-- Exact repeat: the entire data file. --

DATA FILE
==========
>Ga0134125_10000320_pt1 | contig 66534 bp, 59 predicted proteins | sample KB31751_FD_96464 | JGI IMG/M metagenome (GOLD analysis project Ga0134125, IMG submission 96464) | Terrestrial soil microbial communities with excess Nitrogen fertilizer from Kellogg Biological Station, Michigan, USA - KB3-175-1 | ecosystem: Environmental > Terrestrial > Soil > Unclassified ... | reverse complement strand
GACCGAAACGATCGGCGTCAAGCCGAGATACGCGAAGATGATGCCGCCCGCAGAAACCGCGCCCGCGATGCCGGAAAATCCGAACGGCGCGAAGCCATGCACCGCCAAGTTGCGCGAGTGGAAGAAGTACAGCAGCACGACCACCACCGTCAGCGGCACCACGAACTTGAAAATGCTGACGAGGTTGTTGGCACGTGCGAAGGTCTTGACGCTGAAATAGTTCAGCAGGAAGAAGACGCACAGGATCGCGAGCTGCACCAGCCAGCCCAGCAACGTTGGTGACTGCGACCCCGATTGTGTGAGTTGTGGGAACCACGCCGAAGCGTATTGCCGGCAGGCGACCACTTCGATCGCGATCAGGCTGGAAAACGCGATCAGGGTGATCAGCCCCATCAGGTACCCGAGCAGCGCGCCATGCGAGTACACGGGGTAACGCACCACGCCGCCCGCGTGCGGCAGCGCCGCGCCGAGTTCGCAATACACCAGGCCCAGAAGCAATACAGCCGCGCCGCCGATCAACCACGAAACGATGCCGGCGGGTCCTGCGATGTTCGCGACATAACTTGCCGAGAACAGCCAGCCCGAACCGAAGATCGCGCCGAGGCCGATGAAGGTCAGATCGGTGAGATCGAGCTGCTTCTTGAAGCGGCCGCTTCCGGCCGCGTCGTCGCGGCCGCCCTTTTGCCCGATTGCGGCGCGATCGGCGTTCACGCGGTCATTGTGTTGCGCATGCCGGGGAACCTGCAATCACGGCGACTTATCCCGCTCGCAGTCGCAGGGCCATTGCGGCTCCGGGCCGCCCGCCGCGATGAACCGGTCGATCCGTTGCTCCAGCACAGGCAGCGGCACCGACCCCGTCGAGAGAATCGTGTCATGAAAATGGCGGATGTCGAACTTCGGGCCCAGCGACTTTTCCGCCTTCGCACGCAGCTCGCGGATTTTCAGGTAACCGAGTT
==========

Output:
>Ga0134125_10000320_pt1 | contig 66534 bp, 59 predicted proteins | sample KB31751_FD_96464 | JGI IMG/M metagenome (GOLD analysis project Ga0134125, IMG submission 96464) | Terrestrial soil microbial communities with excess Nitrogen fertilizer from Kellogg Biological Station, Michigan, USA - KB3-175-1 | ecosystem: Environmental > Terrestrial > Soil > Unclassified ... | reverse complement strand
GACCGAAACGATCGGCGTCAAGCCGAGATACGCGAAGATGATGCCGCCCGCAGAAACCGCGCCCGCGATGCCGGAAAATCCGAACGGCGCGAAGCCATGCACCGCCAAGTTGCGCGAGTGGAAGAAGTACAGCAGCACGACCACCACCGTCAGCGGCACCACGAACTTGAAAATGCTGACGAGGTTGTTGGCACGTGCGAAGGTCTTGACGCTGAAATAGTTCAGCAGGAAGAAGACGCACAGGATCGCGAGCTGCACCAGCCAGCCCAGCAACGTTGGTGACTGCGACCCCGATTGTGTGAGTTGTGGGAACCACGCCGAAGCGTATTGCCGGCAGGCGACCACTTCGATCGCGATCAGGCTGGAAAACGCGATCAGGGTGATCAGCCCCATCAGGTACCCGAGCAGCGCGCCATGCGAGTACACGGGGTAACGCACCACGCCGCCCGCGTGCGGCAGCGCCGCGCCGAGTTCGCAATACACCAGGCCCAGAAGCAATACAGCCGCGCCGCCGATCAACCACGAAACGATGCCGGCGGGTCCTGCGATGTTCGCGACATAACTTGCCGAGAACAGCCAGCCCGAACCGAAGATCGCGCCGAGGCCGATGAAGGTCAGATCGGTGAGATCGAGCTGCTTCTTGAAGCGGCCGCTTCCGGCCGCGTCGTCGCGGCCGCCCTTTTGCCCGATTGCGGCGCGATCGGCGTTCACGCGGTCATTGTGTTGCGCATGCCGGGGAACCTGCAATCACGGCGACTTATCCCGCTCGCAGTCGCAGGGCCATTGCGGCTCCGGGCCGCCCGCCGCGATGAACCGGTCGATCCGTTGCTCCAGCACAGGCAGCGGCACCGACCCCGTCGAGAGAATCGTGTCATGAAAATGGCGGATGTCGAACTTCGGGCCCAGCGACTTTTCCGCCTTCGCACGCAGCTCGCGGATTTTCAGGTAACCGAGTT